The line allows for casual casting in a small area where simplicity is required. Tenkara lines operate with a loop attachment as well. Square and slip knots can be used to link line monofilament to the thicker “lilian” (hollow, braided string) extending from the thinnest rod section at the tip.
When done, you carefully collapse the telescopic rod sections, stash them in your rod sock and slip it into the storage tube (often less than 2 feet long). Want to fish? Reverse this action with relative ease. Break a collapsible blank section? That’s the beauty of tenkara—simply order a new blank and replace it. Each section is removable.
Mastering Tenkara Style
Casting is instinctive. You hold the rod at roughly the 10 o’clock position and cast line forward. You’ll get a feel for it almost immediately. The simplicity of the effort insists on it. You’ll find the short line/long rod combination allows for direct contact with the surface and subsurface water you’re fishing.
When a fish takes your offering, simply set the hook with a lift. Let it fight a bit, then land it by either walking further on shore or lifting the rod higher and a bit behind you. If the fish is small enough, you can simply hand line the catch.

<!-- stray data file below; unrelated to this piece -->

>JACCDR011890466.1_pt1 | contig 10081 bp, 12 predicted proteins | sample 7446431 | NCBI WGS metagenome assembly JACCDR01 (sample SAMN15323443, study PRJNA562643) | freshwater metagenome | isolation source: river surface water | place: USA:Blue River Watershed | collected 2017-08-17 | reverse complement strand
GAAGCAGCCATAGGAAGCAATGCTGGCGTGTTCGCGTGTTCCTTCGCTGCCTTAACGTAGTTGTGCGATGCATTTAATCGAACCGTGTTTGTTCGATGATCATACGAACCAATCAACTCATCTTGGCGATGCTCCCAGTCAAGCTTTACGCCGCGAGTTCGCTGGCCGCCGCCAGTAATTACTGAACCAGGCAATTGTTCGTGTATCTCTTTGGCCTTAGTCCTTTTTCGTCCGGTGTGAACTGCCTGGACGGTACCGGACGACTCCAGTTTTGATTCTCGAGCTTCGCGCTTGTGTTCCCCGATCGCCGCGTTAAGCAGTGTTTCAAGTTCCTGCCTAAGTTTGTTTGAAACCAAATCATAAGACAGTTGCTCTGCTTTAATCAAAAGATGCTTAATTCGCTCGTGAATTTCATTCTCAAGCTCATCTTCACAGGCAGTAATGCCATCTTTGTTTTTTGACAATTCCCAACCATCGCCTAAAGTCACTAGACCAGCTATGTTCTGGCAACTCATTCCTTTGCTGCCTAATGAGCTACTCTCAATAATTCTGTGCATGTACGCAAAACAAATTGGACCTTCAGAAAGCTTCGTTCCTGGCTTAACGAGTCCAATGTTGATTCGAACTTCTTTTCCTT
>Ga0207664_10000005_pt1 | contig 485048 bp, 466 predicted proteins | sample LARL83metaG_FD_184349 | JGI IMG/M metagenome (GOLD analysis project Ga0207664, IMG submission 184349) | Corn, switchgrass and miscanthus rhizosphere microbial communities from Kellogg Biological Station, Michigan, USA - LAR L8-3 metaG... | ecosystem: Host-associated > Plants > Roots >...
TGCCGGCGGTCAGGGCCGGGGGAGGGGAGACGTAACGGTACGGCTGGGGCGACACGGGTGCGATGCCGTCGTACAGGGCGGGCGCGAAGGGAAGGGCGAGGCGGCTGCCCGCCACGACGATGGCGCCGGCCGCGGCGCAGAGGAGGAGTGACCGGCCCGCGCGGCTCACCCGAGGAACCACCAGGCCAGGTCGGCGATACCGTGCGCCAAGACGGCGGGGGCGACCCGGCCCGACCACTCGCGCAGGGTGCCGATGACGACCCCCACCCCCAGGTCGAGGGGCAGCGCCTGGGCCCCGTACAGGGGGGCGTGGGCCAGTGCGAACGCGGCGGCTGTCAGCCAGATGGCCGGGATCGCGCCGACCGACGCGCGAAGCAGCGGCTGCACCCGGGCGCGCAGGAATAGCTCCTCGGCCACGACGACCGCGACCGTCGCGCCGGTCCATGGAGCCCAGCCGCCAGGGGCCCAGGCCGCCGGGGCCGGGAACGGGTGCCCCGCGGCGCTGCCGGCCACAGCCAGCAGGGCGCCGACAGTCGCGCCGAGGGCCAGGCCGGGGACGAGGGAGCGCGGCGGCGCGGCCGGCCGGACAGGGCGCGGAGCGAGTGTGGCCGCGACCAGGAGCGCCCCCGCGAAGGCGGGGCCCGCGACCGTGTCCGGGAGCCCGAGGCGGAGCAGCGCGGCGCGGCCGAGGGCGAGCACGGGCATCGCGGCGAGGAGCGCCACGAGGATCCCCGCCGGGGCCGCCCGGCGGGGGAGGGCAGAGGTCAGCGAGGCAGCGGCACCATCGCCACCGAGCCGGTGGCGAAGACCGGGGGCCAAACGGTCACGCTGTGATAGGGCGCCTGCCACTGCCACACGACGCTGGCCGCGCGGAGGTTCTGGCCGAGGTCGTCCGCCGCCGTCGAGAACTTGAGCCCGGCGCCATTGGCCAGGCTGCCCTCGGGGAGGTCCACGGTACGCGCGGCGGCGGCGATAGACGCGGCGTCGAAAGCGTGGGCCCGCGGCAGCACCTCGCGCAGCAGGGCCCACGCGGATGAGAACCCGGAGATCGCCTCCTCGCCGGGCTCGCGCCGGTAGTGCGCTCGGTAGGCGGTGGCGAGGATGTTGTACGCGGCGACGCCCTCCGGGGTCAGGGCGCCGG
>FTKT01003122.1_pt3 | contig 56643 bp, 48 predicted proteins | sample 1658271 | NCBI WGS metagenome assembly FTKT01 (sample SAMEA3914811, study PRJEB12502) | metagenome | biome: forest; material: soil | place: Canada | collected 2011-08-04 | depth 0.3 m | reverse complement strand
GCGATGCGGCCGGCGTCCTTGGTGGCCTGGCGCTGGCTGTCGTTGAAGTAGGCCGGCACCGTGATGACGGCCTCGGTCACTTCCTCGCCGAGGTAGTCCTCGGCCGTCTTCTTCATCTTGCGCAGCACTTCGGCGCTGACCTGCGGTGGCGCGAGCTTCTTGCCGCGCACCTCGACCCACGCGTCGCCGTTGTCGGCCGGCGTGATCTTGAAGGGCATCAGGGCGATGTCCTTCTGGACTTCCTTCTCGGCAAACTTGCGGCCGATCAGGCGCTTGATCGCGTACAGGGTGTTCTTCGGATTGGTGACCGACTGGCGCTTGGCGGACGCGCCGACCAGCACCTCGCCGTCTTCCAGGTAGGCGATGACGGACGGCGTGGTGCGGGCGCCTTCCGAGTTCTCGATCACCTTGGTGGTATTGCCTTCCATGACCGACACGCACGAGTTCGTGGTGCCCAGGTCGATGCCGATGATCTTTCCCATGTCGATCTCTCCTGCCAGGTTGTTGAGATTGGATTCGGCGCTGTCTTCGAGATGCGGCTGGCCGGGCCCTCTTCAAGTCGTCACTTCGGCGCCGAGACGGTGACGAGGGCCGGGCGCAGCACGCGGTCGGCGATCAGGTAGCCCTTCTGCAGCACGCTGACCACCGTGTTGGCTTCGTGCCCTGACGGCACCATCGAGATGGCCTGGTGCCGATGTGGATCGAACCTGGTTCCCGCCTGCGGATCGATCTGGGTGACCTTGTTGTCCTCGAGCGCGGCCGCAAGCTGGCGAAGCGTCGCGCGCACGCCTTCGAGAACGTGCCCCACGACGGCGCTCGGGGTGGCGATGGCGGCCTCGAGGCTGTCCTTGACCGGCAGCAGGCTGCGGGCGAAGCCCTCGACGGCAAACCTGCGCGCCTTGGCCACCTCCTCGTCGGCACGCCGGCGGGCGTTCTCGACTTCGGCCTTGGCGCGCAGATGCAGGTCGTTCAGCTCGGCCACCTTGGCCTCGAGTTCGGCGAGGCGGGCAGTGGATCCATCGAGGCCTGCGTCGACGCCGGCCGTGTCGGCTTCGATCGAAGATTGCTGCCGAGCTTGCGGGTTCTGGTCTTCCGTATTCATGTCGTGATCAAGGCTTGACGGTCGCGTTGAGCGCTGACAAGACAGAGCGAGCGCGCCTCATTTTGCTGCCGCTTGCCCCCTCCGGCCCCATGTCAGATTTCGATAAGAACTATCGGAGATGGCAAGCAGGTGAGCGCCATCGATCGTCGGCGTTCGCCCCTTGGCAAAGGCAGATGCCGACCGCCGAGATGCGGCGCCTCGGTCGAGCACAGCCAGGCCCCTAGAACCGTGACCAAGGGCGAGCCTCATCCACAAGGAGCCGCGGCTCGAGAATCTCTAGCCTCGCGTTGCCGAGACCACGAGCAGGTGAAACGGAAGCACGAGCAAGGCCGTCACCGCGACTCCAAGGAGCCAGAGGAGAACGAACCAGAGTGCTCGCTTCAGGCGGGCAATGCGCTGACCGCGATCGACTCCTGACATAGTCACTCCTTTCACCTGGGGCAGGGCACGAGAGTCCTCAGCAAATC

Let’s be clear, though: Forget about hooking monster salmon or big striped bass on your rig. Tenkara fly angling is suited for catching small- and medium-sized fish. But there’s a joy in this. This size limitation energizes native brook trout and lily-pad-lounging bluegills. Hook one and you’ll feel it right up the rod and into your arm. Try it from your kayak and see what I mean. Though tenkara emerged several centuries ago in Japan (and for largely utilitarian purposes, history tells us), the pleasure is now ours as we somehow connect with these anglers from another culture.
Why choose tenkara? It’s simple fishing, direct casting and basic angling. It’s highly portable. It’s great if you’re traveling with limited space, backpacking and want to fish, or simply casting for a meal while camping. Yep, all this without a fly reel.
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Tenkara Online Hookups
As you begin exploring tenkara fly fishing, check out these sites for practitioner advice, video tips for tying tenkara flies and fishing with this style, and yes, even equipment to enhance your angling experience, including rod-building kits, which are unassembled, pre-fitted components that allow you to build a tenkara rod. The pleasure is in the making and fishing with what you’ve built.
- Tenkara Bum: tenkarabum.com
- Tenkara Customs: tenkaracustoms.com
- Tenkara Rod Co.: tenkararodco.com
- Tenkara Talk: tenkaratalk.com
- Tenkara USA: tenkarausa.com
- Tenkara USA (YouTube): youtube.com/user/tenkarausa
This article originally published in THE NEW PIONEER® Winter 2015 issue. Print and Digital Subscriptions to THE NEW PIONEER magazine are available here.